Data

Hackers and criminals employ multiple tactics to break into computers and steal personal information. From phishing scams and viruses to social engineering and password theft, the everyday business computer receives daily attacks on multiple fronts.

Large companies report that the biggest financial threat these days comes from cyber attacks, rather than physical robberies. Thankfully, there are a number of defenses available against identity theft and hackers. Businesses can take steps to ensure their computers and private information such as employer identities, bank account passwords, and credit card numbers remain secure. The following are five of them:

1) Install Reliable Firewall and Anti-Virus Software

A firewall controls and filters business network traffic. It essentially places a secure boundary around an office computer to ensure outside networks can’t attempt to run or access programs, unless first listed or approved as safe by a network administrator. Also, anti-virus software blocks any malware installation attempts.

Malicious software that has already infected a local computer will be detected and removed. The forms of infection anti-virus software guards against include trojans, adware, rootkits, spyware and more. More often than not, anti-virus software is sold separately or bundled with identity theft protection software.

As malicious code becomes more sophisticated, computer security must advance in order to protect against it. Updating firewall and anti-virus software is essential to stopping new malware and cyber attack attempts in their tracks.

2) Set Up User Accounts and Create Complex Passwords

A user account ensures only an authorized administrator—usually the owner of a business computer or network—has access to files and programs. A login and password prevents anyone unwanted from accessing the computer, be it physically or remotely.

Complex passwords for user, bank, and email accounts decrease the likelihood of a hacker figuring it out and gaining access. Strong password protection is becoming mandatory as tech giants like Microsoft ban weak password combinations that can be easily cracked by cyber thieves.

3) Set Up Multi-Factor Authentication

Sometimes, a complicated password isn’t enough to secure a business account, though. Adding another step to the login process to prove a user’s identity bolsters the computer with another layer of security.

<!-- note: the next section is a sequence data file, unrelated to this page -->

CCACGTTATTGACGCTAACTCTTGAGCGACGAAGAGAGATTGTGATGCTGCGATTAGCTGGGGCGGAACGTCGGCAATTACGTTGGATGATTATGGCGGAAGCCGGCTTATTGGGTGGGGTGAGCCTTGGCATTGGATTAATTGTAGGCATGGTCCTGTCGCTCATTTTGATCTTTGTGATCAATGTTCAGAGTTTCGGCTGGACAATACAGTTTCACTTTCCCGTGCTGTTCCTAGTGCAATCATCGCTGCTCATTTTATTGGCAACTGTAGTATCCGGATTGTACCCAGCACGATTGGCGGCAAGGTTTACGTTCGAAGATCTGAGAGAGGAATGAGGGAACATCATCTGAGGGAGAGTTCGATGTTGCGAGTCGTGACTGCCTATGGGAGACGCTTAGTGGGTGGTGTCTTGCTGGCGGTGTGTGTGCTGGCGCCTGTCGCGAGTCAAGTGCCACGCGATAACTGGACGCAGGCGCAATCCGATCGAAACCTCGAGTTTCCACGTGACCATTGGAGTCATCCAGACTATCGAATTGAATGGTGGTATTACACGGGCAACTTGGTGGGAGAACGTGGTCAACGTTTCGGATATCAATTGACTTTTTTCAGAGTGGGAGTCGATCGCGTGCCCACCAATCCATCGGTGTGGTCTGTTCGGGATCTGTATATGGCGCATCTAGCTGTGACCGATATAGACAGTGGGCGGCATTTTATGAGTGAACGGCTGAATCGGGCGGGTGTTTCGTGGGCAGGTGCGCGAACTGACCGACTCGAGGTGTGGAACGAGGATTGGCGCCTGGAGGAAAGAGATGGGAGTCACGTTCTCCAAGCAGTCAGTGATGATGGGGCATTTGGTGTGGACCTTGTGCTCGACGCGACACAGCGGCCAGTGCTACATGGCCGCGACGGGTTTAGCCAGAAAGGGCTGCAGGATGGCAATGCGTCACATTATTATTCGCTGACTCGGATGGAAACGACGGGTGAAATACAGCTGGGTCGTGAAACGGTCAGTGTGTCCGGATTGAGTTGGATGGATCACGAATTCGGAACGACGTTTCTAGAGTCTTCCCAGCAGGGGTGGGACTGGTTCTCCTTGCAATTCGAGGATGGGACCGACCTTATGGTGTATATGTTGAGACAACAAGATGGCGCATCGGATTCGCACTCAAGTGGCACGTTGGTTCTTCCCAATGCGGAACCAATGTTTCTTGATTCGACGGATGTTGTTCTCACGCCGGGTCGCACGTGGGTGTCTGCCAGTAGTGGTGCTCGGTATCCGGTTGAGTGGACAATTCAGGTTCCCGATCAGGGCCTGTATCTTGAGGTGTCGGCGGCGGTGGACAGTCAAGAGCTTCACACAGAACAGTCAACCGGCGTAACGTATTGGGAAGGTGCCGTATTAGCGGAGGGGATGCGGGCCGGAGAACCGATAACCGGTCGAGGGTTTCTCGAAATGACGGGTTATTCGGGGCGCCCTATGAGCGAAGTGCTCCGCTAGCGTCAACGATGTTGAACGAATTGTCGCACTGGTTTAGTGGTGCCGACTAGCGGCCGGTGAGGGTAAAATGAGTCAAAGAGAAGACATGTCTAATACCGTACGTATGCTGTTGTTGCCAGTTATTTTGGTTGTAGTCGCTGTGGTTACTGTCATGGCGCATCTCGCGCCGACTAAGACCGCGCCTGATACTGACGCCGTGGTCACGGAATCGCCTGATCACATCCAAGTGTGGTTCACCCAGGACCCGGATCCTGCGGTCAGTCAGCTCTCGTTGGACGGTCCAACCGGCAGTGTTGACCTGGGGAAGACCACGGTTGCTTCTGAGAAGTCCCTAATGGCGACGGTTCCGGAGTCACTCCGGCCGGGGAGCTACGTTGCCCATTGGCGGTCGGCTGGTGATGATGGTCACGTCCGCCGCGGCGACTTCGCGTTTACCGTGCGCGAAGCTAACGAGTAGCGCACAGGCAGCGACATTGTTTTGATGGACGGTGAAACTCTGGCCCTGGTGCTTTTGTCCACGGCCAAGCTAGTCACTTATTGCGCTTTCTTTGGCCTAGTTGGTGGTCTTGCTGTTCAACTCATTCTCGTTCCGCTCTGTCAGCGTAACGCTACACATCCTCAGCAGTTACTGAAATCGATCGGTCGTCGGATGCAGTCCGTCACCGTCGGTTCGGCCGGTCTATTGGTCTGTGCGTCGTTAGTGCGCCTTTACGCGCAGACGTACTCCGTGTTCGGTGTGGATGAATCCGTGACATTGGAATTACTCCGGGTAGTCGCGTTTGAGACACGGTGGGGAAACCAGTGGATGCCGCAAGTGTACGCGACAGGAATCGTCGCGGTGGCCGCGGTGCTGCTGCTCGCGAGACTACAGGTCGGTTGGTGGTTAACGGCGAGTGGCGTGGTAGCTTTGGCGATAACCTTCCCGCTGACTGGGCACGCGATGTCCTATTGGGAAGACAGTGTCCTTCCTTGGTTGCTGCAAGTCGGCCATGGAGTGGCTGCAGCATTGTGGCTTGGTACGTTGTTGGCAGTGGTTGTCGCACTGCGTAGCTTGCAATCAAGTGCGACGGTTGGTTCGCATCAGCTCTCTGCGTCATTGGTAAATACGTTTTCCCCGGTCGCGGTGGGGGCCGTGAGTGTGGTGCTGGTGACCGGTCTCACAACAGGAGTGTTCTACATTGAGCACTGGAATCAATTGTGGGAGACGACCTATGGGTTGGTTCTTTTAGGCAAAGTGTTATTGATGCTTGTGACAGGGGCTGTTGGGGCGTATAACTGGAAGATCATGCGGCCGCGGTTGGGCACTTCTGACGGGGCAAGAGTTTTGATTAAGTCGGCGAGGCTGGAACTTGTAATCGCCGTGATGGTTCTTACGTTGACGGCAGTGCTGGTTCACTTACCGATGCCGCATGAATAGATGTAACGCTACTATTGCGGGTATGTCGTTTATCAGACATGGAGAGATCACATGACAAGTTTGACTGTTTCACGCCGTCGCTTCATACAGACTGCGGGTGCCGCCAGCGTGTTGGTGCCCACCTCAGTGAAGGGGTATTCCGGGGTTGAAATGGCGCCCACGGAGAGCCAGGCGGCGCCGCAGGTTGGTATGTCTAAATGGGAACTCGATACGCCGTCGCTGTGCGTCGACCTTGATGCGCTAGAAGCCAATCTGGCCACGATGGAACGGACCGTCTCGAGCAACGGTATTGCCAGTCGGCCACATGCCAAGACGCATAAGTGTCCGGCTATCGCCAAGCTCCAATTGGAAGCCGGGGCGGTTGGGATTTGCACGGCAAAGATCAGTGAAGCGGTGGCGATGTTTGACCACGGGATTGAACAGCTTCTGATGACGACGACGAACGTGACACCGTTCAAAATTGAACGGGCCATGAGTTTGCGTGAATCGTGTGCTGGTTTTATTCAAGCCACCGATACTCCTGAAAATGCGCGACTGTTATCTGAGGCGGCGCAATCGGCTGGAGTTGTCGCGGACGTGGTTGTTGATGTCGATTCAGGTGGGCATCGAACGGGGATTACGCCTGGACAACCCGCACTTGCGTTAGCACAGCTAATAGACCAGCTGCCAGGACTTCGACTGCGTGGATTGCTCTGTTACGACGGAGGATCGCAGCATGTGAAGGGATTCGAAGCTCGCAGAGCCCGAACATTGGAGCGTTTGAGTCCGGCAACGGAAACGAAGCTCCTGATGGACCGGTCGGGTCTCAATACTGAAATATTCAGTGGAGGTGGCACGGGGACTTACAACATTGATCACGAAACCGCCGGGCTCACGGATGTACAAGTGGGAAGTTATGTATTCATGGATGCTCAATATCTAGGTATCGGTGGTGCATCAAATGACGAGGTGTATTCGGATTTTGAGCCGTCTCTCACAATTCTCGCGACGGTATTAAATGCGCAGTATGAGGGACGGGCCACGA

Authentication, combined with a username and password, can be confirmed by PIN, TAN, a code sent to the user’s phone or email, a USB stick, a card, fingerprints, voice recognition and believe it or not, even eye scanning.

4) Avoid Sites With Questionable Marketing Methods

Avoid and blacklist sites containing invasive ads and adjust browser settings to automatically block pop-up ads that open new windows and tabs. Viruses often hide behind advertisements attempting to convince users to either click them, inadvertently triggering malware installation, or download adware or fraudulent programs asking for personal information.

Some pop-ups don’t even need to be clicked for unwanted and contaminating downloads to begin. While a good anti-virus will guard against intrusive ads at your place of business, avoiding and blocking pop-ups so they never appear in the first place prevents any malware from slipping through the cracks.

5) Use an External Hard Drive

Back up and store important business information on an external hard drive that’s disconnected from the internet. Similarly, keeping private information off a network makes it impossible for anyone to steal it with a cyber attack. Sensitive user IDs, passwords, numbers, and codes that don’t need to be accessed through a network are best left off the shelf where hackers can’t find them.

Robust security procedures are essential for protecting business computers and the sensitive information they store. Following the five simple, yet crucial steps from above will ensure that your company’s system is always defended from malicious cyber attacks.

The threat of cyber crime affects every Internet user, but a steadfast security setup will greatly decrease the chances of office computers falling into the hands of hackers.